New State Bill To Keep CA Restaurant Businesses Afloat Undergoes Review this April
Senator Scott Weiner wants changes to the alcohol licensing. At least that’s what Senate Bill 314 was about. The bill affects the Department of Alcoholic Beverage Control in giving out licenses. If successful, it will reduce the number of months businesses have to wait. The bill aims to shorten it to less than half a year.
It also allows consumers to purchase beer. It enables licensees to sell alcohol. Transactions can continue provided that the place of consumption is a licensed area. Common licensed areas mean businesses have the right to share a space for customers.
New State Bill Would Make CA’s Outdoor Dining Rules Easier
The bill allows licenses for liquor consumed in gatherings, with musical events. (i.e. live bands or for-cause performances). People below legal age are part of the consumer community so the new bill also gives them freedom. Minors may now enter bars outside the timeframe when liquor is available.
In an effort to control the spread of the virus, cities may assign zones to hold events. These areas are where alcohol consumption is also allowed.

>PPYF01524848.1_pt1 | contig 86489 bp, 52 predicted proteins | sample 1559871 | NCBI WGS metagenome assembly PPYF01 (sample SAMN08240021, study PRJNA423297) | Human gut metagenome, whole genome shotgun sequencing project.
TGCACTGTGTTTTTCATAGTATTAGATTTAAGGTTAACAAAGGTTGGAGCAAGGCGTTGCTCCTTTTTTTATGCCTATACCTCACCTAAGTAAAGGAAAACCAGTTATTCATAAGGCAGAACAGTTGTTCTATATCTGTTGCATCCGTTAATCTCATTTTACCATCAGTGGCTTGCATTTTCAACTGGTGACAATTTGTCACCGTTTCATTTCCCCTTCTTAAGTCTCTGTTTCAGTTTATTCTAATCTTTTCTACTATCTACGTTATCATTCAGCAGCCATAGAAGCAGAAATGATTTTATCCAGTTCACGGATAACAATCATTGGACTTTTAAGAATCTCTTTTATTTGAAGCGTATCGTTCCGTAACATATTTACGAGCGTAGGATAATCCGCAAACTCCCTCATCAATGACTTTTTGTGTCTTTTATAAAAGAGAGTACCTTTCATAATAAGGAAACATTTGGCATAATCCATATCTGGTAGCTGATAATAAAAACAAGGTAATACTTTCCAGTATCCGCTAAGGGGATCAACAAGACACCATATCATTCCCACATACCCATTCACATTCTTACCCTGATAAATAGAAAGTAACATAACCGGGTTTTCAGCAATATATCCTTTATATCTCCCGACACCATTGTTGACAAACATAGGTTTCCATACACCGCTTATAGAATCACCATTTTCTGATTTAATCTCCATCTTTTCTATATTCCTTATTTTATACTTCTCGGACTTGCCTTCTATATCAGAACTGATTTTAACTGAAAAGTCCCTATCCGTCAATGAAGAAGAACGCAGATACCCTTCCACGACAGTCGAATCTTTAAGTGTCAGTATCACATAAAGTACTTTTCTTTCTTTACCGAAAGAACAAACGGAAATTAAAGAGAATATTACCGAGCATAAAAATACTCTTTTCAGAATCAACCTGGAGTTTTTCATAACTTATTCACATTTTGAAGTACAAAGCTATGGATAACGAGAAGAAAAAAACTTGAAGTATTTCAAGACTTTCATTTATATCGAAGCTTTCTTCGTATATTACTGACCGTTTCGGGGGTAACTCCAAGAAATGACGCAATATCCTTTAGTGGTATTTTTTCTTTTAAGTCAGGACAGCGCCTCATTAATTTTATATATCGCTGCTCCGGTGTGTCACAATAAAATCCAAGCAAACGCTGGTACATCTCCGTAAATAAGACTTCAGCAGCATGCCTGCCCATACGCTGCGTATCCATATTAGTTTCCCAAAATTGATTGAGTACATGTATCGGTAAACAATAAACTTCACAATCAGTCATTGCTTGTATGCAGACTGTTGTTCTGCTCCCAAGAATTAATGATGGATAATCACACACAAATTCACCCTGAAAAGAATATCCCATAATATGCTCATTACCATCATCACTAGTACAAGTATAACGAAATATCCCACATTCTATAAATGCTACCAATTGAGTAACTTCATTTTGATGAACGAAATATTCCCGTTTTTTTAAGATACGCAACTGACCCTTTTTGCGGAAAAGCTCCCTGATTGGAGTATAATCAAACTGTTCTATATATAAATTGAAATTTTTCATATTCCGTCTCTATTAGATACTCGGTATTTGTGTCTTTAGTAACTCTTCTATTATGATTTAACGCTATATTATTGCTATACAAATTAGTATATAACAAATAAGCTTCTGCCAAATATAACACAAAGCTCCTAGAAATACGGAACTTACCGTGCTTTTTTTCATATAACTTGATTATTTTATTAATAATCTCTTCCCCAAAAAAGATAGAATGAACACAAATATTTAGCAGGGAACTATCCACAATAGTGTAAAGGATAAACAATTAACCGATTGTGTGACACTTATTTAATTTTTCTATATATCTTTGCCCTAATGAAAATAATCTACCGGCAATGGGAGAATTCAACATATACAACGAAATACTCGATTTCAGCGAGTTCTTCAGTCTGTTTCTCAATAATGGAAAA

This change will help businesses recover. The DABC suspends establishments in violation of its policies. If the bill passes, restaurants can expect to operate without fear of suspension.
A section of the bill allows restaurants and food establishments to thrive financially. Right now, the pandemic limits people gathering in enclosed spaces. The solution is to allow parking lots and outdoors as parts of a restaurant’s operation.
As for the urgency of the bill, it has a clause stating that this should take effect as soon as possible. The act helps businesses recover from loss due to the pandemic. The bill acts in priority of maintaining public health and safety.
Here’s a summary of Bill 314
- Establishments are only allowed to sell liquor if they have a license from ABC
- Businesses can share spaces (provided they’re not the same branch office)
- Outdoor dining is permissible
- Cities can hold mass gatherings, as long they’re licensed to do so
- It allows an increase in the number of attendees for authorized events.
Amendments to this bill are in review and have undergone a hearing in April of this year.